E. Principal v. Third Party - The Third Party is liable to principal on a contract, unless the principal was undisclosed and (1) agreement with agent precluded liability to another, or (2) principal knew of agent’s non-disclosure and third party would not have entered the agreement. The third party is liable for torts, including interfering with principal/agent relationship.
F. Principal v. Agent - The principal may repudiate the Agency And Bring An Action For Breach Contract (Terms Or Implied Duties), Seeking Damages (Including Secret Profits), Seek An-Accounting, Withhold Compensation, Or Possibly Specific Performance.

CREATION: A partnership is an association of two or more persons to carry on as co-owners, a business for profit. No written or formal partnership agreement is necessary.
• Written Agreement: A written partnership agreement controls the relationship; in its absence, the RUPA provisions apply.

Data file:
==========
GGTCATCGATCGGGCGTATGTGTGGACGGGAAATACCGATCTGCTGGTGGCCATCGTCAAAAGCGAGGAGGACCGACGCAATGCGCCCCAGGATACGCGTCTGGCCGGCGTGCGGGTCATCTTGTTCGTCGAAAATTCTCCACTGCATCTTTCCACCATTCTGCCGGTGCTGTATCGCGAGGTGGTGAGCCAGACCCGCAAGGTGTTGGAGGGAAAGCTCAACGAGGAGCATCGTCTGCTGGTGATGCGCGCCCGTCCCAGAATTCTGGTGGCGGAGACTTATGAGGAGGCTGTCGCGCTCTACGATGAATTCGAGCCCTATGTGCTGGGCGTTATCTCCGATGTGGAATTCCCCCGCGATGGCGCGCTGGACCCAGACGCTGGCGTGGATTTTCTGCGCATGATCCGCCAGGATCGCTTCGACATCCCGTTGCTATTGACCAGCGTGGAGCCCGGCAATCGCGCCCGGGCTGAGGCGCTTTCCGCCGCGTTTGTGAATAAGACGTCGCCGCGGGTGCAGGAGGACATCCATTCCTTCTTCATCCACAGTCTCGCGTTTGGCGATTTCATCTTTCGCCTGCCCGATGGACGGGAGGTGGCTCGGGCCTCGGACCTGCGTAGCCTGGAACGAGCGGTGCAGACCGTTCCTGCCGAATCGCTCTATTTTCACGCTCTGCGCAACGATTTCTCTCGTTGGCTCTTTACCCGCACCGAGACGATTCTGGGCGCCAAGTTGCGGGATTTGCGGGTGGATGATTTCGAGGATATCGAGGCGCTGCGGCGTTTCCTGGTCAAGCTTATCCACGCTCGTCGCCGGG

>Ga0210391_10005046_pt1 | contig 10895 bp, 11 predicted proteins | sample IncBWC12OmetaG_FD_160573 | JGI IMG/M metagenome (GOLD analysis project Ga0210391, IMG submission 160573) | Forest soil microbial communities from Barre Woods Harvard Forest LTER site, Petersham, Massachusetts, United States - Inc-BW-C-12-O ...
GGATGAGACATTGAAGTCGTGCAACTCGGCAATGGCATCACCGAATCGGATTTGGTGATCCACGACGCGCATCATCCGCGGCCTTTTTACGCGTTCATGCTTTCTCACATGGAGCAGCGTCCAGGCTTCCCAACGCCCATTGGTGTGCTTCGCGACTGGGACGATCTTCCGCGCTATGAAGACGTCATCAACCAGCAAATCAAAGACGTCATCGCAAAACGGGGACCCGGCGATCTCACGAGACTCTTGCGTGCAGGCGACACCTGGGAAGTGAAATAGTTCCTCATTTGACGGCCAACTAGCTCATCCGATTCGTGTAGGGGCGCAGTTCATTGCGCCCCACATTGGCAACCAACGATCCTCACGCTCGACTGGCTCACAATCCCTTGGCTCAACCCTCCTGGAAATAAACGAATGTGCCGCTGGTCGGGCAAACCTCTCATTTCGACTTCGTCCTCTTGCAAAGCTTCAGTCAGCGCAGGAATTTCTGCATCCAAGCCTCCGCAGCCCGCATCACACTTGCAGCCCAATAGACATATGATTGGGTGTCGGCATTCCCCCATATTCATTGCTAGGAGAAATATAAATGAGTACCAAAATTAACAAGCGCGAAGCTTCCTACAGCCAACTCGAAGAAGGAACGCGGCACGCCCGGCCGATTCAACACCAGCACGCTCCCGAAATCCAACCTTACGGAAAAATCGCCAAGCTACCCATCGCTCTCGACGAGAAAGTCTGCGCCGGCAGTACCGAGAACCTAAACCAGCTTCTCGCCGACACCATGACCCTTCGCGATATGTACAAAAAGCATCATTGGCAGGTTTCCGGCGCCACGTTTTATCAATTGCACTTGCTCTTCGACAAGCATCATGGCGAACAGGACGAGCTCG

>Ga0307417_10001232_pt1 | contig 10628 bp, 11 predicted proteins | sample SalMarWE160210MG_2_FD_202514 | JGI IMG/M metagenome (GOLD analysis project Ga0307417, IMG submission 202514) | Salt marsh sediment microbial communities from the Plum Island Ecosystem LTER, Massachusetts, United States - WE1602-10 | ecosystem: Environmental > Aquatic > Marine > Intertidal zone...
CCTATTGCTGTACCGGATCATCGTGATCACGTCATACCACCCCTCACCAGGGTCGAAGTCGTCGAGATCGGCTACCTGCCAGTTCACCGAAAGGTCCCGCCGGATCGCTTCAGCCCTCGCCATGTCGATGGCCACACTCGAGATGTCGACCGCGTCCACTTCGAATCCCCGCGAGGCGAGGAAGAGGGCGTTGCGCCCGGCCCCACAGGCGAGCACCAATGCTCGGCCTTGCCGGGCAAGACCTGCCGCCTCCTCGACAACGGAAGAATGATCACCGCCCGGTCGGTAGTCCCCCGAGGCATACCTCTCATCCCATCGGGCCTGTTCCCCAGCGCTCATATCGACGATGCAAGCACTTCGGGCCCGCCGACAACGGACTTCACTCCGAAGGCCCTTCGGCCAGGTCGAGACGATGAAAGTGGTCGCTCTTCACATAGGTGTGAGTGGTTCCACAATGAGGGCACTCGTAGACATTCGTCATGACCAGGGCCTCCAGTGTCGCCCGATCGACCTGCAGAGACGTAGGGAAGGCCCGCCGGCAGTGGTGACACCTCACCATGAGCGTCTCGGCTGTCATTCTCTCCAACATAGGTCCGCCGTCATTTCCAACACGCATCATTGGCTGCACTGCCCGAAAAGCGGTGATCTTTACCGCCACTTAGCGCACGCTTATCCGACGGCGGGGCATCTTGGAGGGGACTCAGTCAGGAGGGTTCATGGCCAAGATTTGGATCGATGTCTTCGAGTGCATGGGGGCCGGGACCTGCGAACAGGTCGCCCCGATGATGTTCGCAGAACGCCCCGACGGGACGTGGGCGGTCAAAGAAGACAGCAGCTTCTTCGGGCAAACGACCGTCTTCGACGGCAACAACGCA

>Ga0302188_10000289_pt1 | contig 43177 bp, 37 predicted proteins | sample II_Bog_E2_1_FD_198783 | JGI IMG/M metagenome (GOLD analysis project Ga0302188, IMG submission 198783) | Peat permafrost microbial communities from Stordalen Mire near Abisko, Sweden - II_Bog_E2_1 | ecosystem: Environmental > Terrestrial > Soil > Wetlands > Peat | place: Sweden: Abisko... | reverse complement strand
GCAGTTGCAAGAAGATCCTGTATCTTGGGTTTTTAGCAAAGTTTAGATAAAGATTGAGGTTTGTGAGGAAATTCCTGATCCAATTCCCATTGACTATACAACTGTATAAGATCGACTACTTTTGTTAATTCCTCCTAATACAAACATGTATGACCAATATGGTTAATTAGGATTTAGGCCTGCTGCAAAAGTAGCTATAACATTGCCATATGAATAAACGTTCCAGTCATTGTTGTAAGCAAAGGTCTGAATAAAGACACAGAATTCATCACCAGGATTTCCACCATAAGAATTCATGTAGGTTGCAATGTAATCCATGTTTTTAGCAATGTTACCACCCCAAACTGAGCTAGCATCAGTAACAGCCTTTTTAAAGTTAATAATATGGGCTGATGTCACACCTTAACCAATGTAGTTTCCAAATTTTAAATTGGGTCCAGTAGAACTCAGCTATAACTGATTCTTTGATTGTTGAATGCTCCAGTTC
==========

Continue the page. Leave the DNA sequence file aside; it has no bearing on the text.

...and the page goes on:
• Proof of Existence of a Partnership: Courts look to the intent of the parties. Sharing of profits is prima facie evidence of a partnership. (Examples non-dispositive includes payment of debt, wages, rent, sharing gross revenues, title to property, designation.)
• Admission of New Partners: New partners are allowed only upon the unanimous consent of the existing partners.

A. Fiduciary Duties: Each partner has a fiduciary duty to all other partners of the utmost good faith, fair dealings, and full disclosure. [Agency duties of obedience, loyalty, and care also.]
B. Use of Partnership Property: Each partner has the right to use any partnership property for partnership purposes. Partnership property cannot be assigned, mortgaged, bequeathed, or attached by creditors of individual partners.
C. Partner’s Economic Interest: Is the right to share in partnership profits and surpluses. It is each partner’s personal property and may be transferred by each partner. HOWEVER, the assignee does not become a partner, they just have rights to that share of the profits/losses.
• Right to Share in Profits and Losses: If not otherwise specified, profits are shared equally; losses are apportioned the same way as profits.
D. Voting and Management: Each partner has an individual vote (regardless of their respective contribution). A majority is required for action.